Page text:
When a Filipino woman leaves her home to work overseas as a nanny, she knows that it will be years before she sees her own children again.
When Filipino women leave their families to find work abroad, they view migration as a necessary sacrifice to obtain the two things that will secure a future for their children: a home and an education.
But for the some 96,000 women who left the Philippines in 2010 to work as domestic workers, this simple aspiration comes at a cost that cannot be translated into monetary terms.
A mother’s presence is deferred for the promise of economic gain. Years that would have been spent seeing her children grow up are spent watching over other people’s children.
And for the many who are working as undocumented migrants, there is no option to travel back to the Philippines to visit. The separation drags on for years.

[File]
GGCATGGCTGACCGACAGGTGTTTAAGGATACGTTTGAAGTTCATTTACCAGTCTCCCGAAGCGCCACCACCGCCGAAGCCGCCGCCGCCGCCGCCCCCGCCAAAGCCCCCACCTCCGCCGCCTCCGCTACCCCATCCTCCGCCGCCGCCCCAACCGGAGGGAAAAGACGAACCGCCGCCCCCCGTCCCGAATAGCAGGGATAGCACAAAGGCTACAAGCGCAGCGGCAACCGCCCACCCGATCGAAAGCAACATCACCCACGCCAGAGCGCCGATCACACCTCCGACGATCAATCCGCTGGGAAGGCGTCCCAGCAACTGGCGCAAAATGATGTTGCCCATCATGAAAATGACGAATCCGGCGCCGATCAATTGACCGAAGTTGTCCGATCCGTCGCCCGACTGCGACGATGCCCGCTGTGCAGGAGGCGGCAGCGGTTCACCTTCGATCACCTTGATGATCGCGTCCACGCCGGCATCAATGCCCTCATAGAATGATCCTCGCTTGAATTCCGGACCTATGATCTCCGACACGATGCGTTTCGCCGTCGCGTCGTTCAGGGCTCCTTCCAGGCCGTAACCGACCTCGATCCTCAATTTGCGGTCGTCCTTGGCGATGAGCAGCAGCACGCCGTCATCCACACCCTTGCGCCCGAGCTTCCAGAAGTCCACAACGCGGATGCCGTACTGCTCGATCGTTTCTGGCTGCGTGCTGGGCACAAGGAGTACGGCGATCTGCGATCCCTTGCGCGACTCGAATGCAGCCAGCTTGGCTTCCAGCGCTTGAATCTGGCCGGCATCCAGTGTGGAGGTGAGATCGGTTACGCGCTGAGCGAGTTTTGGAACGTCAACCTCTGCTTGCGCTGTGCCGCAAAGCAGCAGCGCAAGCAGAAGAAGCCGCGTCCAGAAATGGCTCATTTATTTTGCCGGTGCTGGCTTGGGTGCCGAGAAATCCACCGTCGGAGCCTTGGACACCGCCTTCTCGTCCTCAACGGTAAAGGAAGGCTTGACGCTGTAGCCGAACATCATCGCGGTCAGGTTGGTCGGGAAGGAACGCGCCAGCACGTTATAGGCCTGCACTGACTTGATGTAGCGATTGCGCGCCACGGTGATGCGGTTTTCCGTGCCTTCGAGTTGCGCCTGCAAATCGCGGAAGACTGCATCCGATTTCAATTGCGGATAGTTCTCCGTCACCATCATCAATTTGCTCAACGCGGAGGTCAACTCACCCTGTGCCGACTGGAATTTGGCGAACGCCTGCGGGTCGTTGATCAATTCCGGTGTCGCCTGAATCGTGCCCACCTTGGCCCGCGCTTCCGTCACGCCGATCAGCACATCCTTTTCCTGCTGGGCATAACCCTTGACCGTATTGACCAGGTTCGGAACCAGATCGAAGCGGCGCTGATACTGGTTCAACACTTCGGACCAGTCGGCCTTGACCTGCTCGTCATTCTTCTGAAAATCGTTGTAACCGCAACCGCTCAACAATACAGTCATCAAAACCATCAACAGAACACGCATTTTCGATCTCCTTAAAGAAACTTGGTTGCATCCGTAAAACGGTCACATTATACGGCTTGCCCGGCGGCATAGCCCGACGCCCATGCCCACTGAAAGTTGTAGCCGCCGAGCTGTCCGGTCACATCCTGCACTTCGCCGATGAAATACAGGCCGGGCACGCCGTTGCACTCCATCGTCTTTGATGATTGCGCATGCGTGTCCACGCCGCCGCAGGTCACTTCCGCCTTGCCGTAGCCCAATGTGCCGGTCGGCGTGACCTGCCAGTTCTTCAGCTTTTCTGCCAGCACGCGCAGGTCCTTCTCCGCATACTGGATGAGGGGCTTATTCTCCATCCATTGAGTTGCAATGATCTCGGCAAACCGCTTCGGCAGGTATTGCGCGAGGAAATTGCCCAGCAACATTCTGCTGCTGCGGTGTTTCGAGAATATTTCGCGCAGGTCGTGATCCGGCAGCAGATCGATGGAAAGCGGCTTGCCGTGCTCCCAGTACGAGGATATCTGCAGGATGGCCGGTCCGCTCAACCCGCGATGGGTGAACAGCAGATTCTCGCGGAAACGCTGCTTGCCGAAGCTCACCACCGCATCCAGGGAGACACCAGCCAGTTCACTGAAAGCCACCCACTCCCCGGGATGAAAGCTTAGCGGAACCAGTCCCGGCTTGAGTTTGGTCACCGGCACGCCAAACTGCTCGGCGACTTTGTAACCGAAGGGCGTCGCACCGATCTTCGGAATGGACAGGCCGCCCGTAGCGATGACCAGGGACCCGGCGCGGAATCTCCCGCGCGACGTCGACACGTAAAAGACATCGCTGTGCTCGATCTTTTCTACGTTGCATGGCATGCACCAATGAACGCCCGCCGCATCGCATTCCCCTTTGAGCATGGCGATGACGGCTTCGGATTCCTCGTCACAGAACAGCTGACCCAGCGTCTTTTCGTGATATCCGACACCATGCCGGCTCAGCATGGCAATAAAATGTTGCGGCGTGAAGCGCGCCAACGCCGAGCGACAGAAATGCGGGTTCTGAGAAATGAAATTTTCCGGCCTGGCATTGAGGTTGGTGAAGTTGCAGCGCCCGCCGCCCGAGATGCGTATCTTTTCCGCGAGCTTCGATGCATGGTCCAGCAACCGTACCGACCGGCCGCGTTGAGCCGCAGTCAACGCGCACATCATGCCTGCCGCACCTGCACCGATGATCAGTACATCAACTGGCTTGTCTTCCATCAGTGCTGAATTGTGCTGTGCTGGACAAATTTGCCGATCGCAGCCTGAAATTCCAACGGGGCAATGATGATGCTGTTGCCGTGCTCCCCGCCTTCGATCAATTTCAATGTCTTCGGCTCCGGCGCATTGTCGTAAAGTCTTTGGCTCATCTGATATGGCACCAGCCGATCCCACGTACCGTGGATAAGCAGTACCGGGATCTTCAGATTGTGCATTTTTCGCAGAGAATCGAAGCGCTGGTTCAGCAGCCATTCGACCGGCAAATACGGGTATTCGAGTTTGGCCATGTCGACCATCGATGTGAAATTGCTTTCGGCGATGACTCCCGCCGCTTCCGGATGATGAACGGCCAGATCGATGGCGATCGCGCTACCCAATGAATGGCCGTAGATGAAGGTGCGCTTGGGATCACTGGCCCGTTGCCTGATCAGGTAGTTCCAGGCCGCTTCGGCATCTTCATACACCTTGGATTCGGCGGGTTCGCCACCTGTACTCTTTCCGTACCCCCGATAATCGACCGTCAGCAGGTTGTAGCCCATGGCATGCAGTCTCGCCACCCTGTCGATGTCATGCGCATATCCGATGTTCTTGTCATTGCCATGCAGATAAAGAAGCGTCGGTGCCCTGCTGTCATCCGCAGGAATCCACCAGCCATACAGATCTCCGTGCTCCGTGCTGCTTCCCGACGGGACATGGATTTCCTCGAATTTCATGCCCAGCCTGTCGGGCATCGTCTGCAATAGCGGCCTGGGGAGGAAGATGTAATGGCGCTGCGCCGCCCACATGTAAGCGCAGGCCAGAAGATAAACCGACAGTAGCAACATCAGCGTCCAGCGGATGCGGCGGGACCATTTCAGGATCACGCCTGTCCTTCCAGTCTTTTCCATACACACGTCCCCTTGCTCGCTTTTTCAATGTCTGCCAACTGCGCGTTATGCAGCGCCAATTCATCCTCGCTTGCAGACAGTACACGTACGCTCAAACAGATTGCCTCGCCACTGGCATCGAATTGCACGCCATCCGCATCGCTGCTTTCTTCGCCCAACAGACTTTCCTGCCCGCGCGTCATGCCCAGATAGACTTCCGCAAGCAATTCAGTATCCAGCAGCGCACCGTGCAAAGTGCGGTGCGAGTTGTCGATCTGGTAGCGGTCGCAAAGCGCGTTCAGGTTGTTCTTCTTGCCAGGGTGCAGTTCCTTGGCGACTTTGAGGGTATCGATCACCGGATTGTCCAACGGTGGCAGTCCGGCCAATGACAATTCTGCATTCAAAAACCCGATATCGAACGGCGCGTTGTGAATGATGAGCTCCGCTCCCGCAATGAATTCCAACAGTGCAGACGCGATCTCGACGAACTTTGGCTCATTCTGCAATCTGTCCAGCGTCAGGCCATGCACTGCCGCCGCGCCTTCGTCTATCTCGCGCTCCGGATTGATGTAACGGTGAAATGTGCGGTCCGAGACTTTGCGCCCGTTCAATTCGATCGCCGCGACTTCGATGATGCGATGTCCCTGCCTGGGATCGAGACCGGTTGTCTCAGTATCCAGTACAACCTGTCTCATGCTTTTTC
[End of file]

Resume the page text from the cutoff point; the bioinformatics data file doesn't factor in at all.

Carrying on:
Roughly 10 percent, or $18.6 billion of the country’s GDP, comes from remittances sent home by migrant workers. Almost half of the migrant workers from the Philippines are women, filling vacancies in the service sector mostly as nannies and domestic helpers.
Over the last several years, the Philippine government has posted the highest GDP growth in the region—but the country continues to have the highest rate of unemployment.
For many women, migrating to find work becomes a cycle of leaving and coming back, only to leave again when economic opportunities in the Philippines prove to be insufficient.
And even if they want to come home, what do they have to come home to? In this project Ana P. Santos, the Pulitzer Center’s 2014 Persephone Miel fellow, documents the plight of these women and the families they have left behind.